We’ve already seen the success of several projects that have figured out the delicate balance between designer produce and demographics. Look at The Shops at Park Lane where structured parking has been embraced; or how Central Market at Preston and Royal scaled back its footprint to seamlessly slip into the Preston Hollow strip center; and the Trader Joe’s on Lower Greenville that has flourished in the counter-culture pedestrian-heavy streetscape.

As Dallas continues to boom and evolve into an increasingly dense urban environment, changes will have to happen. Grocers will need to figure out how to orient to the sidewalk rather than the parking lot. Consumers will increasingly embrace mass transit, leaving their SUVs at home in favor of ride on the trolley.

For more information, contact Senior Vice President Mark Newman.

VIDEO: What Lenders are Looking For


The retail industry has endured five hard years of recovery since the Financial Crisis, but a retail resurgence is well underway with consumer spending expected to rise by 4 percent this year.

The Pursuit of Happiness: Retailers Renovate for Enhanced Customer Experience

Ongoing evolution in the retail industry—including near-global access to the Internet and speedy adoption rates of smartphones—is forcing retailers to create a brick-and-mortar shopping experience that rivals the convenience and immediacy of the Internet. As a result, hundreds of retailers in thousands of locations are committing capital to renovating stores for an enhanced overall customer experience. Retailers should consider these three key questions when defining the type and magnitude of renovations to enhance their customers’ experiences:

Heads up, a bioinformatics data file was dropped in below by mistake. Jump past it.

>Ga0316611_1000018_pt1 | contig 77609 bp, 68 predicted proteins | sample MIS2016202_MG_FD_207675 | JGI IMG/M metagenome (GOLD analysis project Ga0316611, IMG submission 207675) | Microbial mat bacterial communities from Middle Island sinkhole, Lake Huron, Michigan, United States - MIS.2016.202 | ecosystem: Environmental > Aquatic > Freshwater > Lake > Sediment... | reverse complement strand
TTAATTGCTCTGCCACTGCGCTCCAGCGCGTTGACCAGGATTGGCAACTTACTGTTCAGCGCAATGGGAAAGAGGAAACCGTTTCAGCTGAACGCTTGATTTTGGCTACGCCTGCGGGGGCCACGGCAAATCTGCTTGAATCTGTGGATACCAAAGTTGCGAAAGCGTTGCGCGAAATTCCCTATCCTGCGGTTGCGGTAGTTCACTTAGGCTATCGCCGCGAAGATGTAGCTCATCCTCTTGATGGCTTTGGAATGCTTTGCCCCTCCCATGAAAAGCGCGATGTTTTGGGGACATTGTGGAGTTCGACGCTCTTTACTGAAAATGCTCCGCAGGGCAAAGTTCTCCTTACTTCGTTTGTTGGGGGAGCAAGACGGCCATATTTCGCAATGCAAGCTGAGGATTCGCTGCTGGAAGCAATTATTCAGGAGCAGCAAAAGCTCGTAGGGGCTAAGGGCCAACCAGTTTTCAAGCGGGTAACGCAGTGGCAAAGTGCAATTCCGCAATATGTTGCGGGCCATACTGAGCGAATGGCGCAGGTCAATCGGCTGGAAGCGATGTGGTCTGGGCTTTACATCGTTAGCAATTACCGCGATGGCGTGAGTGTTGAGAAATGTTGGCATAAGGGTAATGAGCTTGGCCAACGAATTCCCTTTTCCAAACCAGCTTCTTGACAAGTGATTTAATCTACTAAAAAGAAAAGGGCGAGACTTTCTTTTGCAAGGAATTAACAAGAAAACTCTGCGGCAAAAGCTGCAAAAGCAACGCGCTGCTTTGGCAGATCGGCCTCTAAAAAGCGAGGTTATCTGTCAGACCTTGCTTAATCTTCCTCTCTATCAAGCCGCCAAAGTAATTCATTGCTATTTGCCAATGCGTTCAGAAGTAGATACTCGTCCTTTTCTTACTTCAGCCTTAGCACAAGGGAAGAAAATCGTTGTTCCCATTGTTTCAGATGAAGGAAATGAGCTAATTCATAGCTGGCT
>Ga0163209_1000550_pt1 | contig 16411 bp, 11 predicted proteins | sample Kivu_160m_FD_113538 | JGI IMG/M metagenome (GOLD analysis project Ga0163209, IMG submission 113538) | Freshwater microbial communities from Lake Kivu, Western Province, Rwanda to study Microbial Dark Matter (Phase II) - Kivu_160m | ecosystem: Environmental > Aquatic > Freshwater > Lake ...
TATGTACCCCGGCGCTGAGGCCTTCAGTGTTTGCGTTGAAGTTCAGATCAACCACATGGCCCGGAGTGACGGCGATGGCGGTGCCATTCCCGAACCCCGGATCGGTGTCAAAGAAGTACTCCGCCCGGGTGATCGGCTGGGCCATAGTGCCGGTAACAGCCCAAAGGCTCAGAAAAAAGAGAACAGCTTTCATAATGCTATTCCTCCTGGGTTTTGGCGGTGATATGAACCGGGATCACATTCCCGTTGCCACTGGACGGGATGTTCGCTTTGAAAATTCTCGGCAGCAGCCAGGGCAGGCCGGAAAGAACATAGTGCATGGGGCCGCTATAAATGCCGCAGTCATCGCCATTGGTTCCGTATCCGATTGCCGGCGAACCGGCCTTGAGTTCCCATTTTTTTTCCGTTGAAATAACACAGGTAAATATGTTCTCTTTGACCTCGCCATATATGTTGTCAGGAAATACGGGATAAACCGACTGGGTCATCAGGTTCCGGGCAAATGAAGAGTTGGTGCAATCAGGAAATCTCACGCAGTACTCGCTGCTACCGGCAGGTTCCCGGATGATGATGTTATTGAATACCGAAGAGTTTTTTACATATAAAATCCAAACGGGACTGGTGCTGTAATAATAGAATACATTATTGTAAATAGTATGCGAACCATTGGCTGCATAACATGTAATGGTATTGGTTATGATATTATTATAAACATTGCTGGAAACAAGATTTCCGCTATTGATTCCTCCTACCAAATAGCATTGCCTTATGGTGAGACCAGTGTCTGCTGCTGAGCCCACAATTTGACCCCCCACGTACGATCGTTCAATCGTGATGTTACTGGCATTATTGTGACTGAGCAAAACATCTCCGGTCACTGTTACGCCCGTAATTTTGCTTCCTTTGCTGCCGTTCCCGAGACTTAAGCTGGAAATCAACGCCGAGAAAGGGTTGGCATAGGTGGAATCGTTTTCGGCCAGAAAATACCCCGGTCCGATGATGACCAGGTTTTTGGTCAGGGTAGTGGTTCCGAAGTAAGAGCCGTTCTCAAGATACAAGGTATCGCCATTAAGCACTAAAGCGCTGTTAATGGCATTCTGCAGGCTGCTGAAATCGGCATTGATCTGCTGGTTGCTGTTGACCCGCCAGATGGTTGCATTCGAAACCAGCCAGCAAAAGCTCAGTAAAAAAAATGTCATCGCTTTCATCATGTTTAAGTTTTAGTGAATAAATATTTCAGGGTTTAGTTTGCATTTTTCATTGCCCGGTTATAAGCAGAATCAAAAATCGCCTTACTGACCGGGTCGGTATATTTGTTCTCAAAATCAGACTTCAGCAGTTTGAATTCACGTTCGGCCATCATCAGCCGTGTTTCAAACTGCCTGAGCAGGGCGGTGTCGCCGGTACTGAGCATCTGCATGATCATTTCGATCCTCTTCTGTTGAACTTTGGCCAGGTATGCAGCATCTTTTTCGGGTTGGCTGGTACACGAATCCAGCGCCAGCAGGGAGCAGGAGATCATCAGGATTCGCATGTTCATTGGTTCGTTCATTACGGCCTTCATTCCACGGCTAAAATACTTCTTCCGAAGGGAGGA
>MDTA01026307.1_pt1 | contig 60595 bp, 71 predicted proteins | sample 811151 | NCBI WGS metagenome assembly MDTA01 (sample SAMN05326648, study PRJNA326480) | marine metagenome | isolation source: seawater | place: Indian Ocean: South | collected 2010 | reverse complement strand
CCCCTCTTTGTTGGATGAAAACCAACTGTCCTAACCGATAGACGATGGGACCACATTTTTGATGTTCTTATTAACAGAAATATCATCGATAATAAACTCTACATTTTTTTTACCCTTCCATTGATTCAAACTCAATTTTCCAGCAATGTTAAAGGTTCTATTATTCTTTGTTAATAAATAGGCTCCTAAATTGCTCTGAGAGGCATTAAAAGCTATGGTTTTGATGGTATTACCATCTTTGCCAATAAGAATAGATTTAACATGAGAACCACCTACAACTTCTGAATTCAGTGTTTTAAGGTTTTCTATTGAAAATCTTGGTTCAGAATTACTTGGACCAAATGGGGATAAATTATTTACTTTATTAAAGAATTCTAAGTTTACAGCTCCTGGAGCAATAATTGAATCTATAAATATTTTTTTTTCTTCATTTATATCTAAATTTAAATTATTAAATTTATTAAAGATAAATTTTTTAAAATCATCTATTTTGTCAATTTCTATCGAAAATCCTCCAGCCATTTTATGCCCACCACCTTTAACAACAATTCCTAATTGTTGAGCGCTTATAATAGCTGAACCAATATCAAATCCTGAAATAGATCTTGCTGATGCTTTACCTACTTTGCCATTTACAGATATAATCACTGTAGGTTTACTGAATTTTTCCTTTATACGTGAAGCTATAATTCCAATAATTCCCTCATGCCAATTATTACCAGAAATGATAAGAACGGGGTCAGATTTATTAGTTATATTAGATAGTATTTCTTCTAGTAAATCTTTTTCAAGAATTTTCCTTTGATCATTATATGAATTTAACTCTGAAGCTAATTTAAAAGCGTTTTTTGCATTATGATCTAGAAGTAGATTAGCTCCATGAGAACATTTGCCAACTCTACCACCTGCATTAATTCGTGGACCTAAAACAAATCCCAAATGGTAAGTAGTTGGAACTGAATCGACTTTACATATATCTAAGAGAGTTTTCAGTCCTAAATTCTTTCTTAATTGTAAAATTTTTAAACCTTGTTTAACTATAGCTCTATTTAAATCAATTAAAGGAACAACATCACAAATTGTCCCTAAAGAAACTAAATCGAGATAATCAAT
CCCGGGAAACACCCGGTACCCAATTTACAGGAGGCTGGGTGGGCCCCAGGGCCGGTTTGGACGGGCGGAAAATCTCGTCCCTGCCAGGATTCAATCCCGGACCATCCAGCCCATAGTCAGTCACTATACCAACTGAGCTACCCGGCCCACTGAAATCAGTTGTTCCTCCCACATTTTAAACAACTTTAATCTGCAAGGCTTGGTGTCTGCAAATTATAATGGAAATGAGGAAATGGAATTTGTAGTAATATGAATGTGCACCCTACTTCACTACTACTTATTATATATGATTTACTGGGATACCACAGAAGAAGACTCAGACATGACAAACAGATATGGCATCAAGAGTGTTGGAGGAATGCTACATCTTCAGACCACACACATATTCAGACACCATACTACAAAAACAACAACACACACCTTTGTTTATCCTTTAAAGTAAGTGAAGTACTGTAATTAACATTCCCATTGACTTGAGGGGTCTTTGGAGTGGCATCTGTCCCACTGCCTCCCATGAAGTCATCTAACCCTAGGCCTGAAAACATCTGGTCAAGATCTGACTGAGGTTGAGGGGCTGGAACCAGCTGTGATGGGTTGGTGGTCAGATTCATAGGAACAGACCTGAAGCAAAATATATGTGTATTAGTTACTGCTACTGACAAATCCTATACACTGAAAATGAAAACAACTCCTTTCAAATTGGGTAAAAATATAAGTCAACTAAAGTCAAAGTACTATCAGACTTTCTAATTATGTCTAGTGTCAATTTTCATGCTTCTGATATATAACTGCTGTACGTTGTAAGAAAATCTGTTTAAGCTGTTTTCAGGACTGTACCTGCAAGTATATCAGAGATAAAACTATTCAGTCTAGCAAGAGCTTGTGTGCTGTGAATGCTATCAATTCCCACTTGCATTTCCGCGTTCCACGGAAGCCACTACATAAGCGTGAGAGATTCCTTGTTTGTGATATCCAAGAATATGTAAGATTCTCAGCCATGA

1. Are we offering an omni-channel experience? Retailers striving to build a true omni-channel experience are merging at-home, in-store and mobile commerce into one seamless shopping experience. Customers want continuity, so the look and feel of every channel, from mobile to desktop to in-store, should be the same.

For example, AMC Theatres recently added an expanded food and beverage menu to concession stands and replaced conventional movie chairs with wide, comfortable recliners. In addition, AMC began offering guests the opportunity to buy tickets online—and reserve actual seats at the theatre—before arriving. The omni-channel experience of buying tickets online translates to a brick-and-mortar customer experience unrivalled in the entertainment industry. In fact, AMC sells more tickets with fewer seats – to sold out audiences.

2.  Are we leveraging the right technology? To keep people in their stores, smart retailers are making their locations interactive and engaging with the right technology. Tablets and smartphones can be used to promote convenience by taking customer payments rather than making them wait in line, demonstrate product features, offer more item options and encourage social sharing. In addition to tablets, the use of large displays purposefully engross customers, making them forget they’re inside a store.

3. Are we collecting actionable data to help personalize the customer experience? An Infogroup Targeting Solutions study found that 54 percent of marketers have already invested in data solutions to date, and nine out of 10 plan to do so in 2014. Smart retailers know that truly personalized experiences are only possible when customer information about behavior, history and whereabouts is gathered. Collecting this actionable data through customer loyalty programs, point of sale data and online shopping behavior ultimately enables retailers to implement dynamic browsing, customized displays, personalized recommendations and shopper-specific discounts.

JLL and Food Lion collected data that revealed that the grocer’s customers were increasingly focused on produce. Based on that finding, Food Lion wasted no time renovating its stores to better position its produce offerings and, in the process, enhancing the overall customer experience.

In addition to the renovation work completed at AMC and Food Lion, smart retailers can enhance the customer experience and ultimately maximize return on investment of store renovations with modified layouts, in-store kiosks, virtual walls, virtual dressing rooms, augmented reality and new product offerings.

Customer experience is individual to each retailer and the clients they target. It’s crucial for retailers to ask the right questions and understand the role big data, technology and the omni-channel experience play in their overarching strategy so the appropriate renovations programs can be developed.

By Steve Jones, Lead of Retail Project & Development Services, JLL